Friday Khutbah, February 27, 2015 at Kanata Muslim Association
The world we live in is changing rapidly. This means our children are being exposed to a lot more than we did, and a lot earlier. Ontario’s new Health & Physical Education curriculum is supposed to tackle these issues. But does is take the right approach? We talk about parenting and dealing with challenging topics.
Friday Khutbah, August 15, 2014 at the Kanata Muslim Association
Over 1,000 people have died as a result of the Ebola outbreak in western Africa. Although it has been categorized by the World Health Organization as a global health emergency, the outbreak may appear to be far from us. Yet, illnesses are a fact of life for each of us. We explore our faith’s teachings on epidemics, diseases, cures and good health.
Among the new high risk groups are young adults (in their 20s and 30s) and ethnic populations, such as South Asians.
The report on young Canadian adults:
Over the past 15 years, Canada has seen significant increases in overweight and obesity, high blood pressure and diabetes. It used to be thought that like heart disease and stroke, type 2 diabetes and high blood pressure, were “diseases of aging.” These increases will translate into an explosion of heart disease in the next generation.
“There are more than 250,000 young Canadians in their 20s and 30s with high blood pressure. That’s something we could have never imagined a decade ago. It’s almost a doubling in 15 years,” says Stephen Samis. “The real tragedy is that this is largely preventable.”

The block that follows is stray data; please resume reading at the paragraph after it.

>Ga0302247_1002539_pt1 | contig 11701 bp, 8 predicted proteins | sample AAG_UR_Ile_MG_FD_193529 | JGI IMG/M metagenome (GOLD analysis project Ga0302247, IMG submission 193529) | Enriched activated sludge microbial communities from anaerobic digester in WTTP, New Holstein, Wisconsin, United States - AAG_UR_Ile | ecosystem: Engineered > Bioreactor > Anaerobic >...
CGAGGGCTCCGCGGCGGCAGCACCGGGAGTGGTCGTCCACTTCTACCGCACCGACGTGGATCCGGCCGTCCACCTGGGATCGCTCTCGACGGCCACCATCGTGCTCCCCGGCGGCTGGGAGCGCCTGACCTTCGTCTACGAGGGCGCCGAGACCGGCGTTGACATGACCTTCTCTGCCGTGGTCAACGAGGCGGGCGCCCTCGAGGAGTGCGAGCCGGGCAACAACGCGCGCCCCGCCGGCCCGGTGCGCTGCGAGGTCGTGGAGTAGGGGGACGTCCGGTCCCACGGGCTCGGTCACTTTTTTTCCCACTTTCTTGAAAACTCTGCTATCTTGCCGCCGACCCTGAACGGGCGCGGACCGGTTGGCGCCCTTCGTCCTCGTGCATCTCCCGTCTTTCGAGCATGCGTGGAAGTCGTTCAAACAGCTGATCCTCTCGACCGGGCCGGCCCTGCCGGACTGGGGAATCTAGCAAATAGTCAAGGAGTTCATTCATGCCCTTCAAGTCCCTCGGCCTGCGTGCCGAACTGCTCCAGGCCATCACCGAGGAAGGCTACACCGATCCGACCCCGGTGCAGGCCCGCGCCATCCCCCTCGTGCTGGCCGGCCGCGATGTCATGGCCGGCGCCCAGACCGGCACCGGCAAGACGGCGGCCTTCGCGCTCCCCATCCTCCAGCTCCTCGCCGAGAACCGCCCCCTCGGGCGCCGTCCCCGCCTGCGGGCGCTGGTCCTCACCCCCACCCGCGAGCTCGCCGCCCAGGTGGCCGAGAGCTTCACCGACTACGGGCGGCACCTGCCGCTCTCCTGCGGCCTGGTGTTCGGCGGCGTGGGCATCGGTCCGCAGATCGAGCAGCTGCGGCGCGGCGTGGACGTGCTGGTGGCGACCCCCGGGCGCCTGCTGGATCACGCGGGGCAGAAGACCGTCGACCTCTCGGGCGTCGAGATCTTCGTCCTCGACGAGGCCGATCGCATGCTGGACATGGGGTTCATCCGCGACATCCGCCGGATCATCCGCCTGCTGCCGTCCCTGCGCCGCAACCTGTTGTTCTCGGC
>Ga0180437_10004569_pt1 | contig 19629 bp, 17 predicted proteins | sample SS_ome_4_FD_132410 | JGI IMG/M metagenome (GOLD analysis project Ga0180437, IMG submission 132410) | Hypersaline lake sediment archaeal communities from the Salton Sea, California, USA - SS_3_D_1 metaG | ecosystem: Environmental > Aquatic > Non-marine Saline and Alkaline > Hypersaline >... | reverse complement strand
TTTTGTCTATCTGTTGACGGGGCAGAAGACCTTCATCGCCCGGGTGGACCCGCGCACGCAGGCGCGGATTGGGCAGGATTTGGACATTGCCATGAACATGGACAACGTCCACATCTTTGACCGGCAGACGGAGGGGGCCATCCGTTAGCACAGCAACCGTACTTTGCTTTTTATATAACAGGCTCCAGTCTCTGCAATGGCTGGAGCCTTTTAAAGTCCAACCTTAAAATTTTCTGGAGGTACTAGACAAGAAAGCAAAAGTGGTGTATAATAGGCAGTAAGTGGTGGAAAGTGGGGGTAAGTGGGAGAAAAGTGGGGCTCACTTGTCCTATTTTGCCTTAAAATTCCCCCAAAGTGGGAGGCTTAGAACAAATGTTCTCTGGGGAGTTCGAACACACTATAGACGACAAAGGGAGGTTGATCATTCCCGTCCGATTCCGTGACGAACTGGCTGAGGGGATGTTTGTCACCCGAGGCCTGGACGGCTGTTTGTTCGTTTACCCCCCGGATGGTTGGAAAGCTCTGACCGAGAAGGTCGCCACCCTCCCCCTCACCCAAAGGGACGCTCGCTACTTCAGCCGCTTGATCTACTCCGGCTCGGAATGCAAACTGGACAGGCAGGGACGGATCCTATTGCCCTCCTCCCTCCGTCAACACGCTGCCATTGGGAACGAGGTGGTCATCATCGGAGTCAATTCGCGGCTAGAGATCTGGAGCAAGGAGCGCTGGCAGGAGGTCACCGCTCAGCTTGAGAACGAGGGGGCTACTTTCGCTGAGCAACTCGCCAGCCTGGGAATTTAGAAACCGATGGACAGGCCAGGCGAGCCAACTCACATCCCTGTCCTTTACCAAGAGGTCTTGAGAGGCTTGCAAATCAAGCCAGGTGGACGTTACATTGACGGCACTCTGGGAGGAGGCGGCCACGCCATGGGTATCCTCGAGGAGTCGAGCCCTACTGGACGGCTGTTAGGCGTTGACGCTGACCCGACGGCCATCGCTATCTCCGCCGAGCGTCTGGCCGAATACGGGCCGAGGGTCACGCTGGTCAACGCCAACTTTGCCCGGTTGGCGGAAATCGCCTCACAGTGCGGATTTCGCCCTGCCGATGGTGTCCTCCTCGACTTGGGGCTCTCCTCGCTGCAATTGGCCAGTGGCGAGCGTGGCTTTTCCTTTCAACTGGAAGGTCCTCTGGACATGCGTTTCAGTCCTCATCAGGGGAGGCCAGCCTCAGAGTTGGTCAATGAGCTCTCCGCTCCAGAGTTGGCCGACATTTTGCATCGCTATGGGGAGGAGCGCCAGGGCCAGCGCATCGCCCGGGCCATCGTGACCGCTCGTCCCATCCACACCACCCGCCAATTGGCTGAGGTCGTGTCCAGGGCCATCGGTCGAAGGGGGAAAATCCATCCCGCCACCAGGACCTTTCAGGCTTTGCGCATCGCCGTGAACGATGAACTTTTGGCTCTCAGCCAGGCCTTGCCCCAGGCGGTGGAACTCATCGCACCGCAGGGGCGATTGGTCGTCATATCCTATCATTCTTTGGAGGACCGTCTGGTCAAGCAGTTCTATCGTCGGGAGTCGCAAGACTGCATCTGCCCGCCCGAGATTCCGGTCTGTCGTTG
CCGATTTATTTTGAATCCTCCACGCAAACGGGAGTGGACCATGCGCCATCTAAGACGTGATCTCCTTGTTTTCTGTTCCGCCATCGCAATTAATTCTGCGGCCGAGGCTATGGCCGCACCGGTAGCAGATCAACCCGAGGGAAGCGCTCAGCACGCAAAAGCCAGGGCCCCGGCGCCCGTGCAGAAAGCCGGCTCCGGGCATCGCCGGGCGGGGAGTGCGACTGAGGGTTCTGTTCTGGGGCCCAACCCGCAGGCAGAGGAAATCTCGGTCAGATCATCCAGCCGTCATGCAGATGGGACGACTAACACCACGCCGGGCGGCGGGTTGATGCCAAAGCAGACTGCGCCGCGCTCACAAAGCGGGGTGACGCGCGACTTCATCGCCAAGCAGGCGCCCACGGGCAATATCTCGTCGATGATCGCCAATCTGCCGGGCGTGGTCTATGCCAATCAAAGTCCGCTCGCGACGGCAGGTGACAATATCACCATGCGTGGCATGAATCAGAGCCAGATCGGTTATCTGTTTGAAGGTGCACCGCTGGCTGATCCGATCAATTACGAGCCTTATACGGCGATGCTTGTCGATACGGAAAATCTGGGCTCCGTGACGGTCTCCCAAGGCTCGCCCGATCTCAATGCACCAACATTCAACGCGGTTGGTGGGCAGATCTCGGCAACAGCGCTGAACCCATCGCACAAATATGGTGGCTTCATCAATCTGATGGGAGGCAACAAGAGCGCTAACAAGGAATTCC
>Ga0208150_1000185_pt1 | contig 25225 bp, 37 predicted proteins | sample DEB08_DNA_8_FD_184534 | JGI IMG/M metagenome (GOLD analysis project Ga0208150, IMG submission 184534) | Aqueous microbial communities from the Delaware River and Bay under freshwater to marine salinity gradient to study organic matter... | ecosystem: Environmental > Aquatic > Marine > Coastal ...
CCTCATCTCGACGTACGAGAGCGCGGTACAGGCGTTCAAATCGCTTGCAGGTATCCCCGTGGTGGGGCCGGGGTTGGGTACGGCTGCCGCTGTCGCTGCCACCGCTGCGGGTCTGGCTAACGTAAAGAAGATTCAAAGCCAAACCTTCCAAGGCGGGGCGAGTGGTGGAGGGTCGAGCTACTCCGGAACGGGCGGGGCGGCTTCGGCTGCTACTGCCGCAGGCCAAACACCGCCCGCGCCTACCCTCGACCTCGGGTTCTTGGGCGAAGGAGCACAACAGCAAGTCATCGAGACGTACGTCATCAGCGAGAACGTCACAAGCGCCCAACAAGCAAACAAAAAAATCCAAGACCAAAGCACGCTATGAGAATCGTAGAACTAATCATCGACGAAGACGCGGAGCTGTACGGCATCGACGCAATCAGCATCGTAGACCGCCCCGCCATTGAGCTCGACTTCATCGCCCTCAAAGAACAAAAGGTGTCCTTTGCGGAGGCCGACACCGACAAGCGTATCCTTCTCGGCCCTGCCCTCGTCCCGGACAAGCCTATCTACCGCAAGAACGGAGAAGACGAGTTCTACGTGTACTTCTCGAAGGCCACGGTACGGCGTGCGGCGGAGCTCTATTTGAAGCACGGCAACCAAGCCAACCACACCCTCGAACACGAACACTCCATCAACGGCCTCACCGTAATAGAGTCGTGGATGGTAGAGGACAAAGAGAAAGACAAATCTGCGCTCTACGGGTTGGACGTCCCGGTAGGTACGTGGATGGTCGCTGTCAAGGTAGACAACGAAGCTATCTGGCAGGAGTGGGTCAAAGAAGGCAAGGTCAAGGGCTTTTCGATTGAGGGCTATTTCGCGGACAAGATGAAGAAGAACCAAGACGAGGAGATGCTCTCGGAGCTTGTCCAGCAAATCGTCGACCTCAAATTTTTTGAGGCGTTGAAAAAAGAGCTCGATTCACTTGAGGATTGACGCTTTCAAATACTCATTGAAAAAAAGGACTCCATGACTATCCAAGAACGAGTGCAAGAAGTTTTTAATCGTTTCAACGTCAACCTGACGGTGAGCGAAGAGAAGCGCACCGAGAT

On ethnic populations:
Research has shown that Canadians of South Asian and African-Caribbean descent are at increased risk of heart disease and stroke because of higher rates of high blood pressure and diabetes. South Asian Canadians may be at particular risk as evidence suggests they may develop heart disease 5 to 10 years earlier than other ethnic groups. Provinces that currently have significant visible minority populations, such as B.C. (25%), Ontario (23%) and Alberta (14%) — and in particular major metropolitan, urban centres such as Vancouver (42%), Toronto (43%), Montreal (17%), and Calgary (22%) — are going to face a tremendous growth in the need for cardiovascular prevention and care as these growing populations age.
Time to cut down on the oil, ghee, salt and sugar. Take it seriously folks.